French women attack misogyny in Strauss-Kahn case
PARIS (Reuters) - Angry French feminists say local media have been awash with male chauvinist comments since the arrest of former IMF chief Dominique Strauss-Kahn on charges he attempted to rape a New York hotel maid.
Feminist organizations published a petition saying they were "stunned by the daily flood of misogynist comments by public figures" since the French former finance minister was detained. He denies the charges and is currently on bail.
In their statement, the feminists said friends and allies of Strauss-Kahn had downplayed the plight of the alleged victim in their rush to defend the Socialist, who until his fall was well placed to beat President Nicolas Sarkozy in 2012 elections.
The lawyer for the maid said his client was a 32-year-old widow from the West African nation of Guinea, who has a daughter aged 15.
"We do not know what happened in New York Saturday May 14, but we know what has been happening in France in the past week. We are witnessing a sudden rise of sexist and reactionary reflexes, so quick to surface among part of the French elite," the groups said in a statement on the website of Le Monde.
Organised by groups including "Osez le feminisme" and "La Barbe," the petition was signed by more than a 1,000 women, including TV journalist Audrey Pulvar, whose partner Arnaud Montebourg is bidding to be the Socialist candidate next year.
"There is a certain impunity in France when it comes to this kind of uninhibited sexism," the groups said.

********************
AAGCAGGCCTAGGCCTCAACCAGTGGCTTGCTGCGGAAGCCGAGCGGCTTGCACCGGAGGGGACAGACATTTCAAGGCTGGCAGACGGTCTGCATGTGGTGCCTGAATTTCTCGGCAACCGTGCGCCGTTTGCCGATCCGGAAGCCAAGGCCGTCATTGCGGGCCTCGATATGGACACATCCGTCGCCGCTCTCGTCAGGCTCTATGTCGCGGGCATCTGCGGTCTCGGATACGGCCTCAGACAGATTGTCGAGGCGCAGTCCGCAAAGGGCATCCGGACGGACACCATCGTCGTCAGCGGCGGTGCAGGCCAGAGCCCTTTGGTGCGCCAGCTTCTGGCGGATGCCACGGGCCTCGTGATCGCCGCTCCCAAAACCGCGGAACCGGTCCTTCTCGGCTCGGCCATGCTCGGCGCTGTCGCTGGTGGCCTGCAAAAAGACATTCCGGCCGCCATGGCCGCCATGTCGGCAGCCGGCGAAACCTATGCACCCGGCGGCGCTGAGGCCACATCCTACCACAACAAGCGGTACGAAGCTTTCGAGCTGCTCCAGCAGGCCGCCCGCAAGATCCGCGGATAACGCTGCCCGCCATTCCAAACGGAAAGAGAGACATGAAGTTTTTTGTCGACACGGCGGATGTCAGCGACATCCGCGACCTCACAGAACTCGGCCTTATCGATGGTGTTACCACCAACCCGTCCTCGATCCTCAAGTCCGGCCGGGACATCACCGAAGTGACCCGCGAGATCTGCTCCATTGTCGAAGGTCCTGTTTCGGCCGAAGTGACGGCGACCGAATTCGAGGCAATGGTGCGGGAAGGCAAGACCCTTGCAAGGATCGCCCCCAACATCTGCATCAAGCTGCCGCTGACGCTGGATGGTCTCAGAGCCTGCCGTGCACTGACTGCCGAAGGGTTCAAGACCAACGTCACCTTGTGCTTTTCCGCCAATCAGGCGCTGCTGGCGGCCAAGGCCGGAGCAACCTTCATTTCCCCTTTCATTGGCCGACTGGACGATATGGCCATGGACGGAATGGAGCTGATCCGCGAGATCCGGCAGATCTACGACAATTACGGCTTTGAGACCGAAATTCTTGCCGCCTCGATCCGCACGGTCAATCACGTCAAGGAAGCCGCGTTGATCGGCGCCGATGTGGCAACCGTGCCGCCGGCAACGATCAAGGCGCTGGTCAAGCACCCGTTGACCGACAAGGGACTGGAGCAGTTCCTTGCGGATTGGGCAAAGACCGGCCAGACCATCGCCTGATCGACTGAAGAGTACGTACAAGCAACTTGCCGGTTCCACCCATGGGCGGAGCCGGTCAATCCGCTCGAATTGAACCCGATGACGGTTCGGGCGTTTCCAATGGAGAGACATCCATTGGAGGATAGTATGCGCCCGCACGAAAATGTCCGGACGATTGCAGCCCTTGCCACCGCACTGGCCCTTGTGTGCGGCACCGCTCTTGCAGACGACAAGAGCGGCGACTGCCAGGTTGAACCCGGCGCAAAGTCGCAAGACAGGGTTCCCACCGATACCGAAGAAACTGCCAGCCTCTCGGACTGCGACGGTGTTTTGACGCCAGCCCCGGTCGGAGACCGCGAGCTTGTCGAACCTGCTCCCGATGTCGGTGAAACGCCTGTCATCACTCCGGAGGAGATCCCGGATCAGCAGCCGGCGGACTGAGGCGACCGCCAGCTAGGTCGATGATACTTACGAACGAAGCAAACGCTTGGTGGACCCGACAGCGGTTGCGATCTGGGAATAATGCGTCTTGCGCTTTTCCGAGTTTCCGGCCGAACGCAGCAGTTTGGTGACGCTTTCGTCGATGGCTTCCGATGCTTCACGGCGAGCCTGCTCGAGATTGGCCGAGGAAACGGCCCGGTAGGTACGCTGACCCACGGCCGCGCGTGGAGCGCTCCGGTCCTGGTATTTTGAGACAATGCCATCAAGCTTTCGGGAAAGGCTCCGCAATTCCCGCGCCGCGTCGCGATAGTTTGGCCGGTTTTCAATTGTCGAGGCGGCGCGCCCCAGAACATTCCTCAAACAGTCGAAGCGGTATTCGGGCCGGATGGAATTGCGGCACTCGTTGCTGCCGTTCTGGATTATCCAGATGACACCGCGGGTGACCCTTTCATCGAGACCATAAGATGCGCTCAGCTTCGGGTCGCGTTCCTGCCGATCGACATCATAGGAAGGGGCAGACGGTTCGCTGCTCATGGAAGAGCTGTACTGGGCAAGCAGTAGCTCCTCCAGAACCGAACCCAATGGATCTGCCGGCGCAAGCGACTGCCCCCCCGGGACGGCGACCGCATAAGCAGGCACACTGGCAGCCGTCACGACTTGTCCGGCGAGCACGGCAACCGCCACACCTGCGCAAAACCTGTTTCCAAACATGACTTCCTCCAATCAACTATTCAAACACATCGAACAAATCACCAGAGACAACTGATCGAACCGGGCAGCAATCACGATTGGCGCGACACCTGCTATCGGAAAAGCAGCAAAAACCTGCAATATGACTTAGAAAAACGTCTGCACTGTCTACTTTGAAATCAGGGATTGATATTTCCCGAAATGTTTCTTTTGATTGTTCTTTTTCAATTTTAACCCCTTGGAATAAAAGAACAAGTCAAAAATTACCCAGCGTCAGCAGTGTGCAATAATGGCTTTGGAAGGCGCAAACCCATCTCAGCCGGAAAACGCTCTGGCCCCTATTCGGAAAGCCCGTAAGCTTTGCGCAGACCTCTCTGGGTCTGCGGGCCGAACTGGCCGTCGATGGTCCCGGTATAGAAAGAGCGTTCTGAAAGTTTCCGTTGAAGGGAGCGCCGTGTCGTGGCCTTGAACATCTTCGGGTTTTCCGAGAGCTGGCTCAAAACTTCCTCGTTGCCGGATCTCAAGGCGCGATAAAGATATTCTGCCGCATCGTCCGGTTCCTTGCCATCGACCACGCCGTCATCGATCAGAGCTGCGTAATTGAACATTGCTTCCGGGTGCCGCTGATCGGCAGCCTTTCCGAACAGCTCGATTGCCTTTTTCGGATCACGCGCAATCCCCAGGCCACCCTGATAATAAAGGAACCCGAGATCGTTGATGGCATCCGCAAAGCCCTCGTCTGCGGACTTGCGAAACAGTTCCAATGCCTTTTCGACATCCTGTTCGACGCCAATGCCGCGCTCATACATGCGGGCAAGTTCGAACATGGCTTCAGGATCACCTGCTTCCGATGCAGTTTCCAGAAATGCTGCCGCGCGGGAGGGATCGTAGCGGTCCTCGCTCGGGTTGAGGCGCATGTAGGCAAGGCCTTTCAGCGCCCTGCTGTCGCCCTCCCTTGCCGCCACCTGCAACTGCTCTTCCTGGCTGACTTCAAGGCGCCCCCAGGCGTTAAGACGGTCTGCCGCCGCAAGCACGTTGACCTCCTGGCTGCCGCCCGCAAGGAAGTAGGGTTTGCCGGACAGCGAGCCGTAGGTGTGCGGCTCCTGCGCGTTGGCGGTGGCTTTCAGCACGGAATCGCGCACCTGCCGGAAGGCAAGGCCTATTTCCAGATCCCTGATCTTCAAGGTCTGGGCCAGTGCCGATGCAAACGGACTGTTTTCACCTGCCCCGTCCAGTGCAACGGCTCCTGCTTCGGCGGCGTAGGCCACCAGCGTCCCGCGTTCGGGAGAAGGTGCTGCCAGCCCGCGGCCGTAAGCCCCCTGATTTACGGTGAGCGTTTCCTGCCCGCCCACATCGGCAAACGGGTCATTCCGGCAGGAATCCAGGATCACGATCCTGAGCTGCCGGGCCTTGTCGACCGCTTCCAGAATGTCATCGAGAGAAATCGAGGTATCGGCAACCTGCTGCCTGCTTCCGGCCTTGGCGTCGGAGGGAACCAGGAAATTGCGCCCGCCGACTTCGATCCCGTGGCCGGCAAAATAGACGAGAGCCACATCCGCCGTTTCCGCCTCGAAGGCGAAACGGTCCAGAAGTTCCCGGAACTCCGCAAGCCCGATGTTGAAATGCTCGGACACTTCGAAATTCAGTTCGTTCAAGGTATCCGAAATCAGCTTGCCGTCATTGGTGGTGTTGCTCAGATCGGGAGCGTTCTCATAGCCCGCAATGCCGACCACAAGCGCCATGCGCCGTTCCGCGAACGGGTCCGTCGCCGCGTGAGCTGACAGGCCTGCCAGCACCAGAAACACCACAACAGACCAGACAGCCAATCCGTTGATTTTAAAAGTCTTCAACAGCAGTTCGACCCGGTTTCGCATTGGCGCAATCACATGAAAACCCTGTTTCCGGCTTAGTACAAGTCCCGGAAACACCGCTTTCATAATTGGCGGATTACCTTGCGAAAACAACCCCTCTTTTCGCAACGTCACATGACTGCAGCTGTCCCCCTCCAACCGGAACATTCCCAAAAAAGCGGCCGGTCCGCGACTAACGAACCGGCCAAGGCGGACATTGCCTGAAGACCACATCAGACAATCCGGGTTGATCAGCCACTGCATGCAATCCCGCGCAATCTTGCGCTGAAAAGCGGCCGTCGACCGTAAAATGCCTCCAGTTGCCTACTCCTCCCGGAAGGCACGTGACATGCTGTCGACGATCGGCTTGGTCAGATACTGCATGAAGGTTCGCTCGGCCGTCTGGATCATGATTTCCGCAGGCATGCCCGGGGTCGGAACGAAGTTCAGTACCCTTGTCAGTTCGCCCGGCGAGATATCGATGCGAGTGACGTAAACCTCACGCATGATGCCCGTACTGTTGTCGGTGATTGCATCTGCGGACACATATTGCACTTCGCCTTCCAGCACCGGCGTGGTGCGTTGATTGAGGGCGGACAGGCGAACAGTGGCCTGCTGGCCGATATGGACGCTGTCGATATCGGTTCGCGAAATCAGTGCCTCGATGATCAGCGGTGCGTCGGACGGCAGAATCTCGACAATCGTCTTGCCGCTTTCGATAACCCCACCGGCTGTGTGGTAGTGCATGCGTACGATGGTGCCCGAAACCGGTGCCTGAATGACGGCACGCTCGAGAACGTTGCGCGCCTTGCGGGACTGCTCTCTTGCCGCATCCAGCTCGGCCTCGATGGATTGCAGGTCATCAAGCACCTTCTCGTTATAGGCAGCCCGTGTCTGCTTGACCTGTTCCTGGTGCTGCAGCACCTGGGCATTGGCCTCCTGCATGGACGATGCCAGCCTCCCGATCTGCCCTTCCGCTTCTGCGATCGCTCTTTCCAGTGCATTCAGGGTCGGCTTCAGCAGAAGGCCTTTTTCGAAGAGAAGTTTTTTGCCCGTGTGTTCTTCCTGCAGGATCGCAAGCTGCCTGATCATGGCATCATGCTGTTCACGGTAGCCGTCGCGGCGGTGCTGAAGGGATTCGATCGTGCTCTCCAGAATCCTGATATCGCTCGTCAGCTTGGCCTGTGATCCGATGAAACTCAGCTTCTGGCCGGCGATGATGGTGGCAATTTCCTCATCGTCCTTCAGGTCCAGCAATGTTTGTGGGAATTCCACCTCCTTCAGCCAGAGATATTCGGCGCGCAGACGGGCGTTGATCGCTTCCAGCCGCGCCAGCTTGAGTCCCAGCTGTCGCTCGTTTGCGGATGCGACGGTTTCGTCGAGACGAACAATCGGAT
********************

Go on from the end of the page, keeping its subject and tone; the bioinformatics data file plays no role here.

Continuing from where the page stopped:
The groups said that 75,000 women were raped in France every year and that sexist language in public tended to minimise the gravity of crime, turning it into a vague and more or less acceptable act.
The groups referred to specific statements, including one by former culture minister and Strauss-Kahn ally Jack Lang, who said Strauss-Kahn should have been released on bail earlier, considering that "nobody has died."
Journalist Jean-Franois Kahn, no relation, denied rape had taken place and dismissed the affair as "troussage de domestique," a phrase that evokes a master having non-consensual sex with a servant.
A friend of Strauss-Kahn and his journalist wife Anne Sinclair, Kahn later apologised for the remark.
"This kind of language generates an intolerable confusion between sexual freedom and violence toward women. Violent acts, rape, attempted rape and harassment are all the mark of men's desire to dominate women's bodies," the feminist groups said.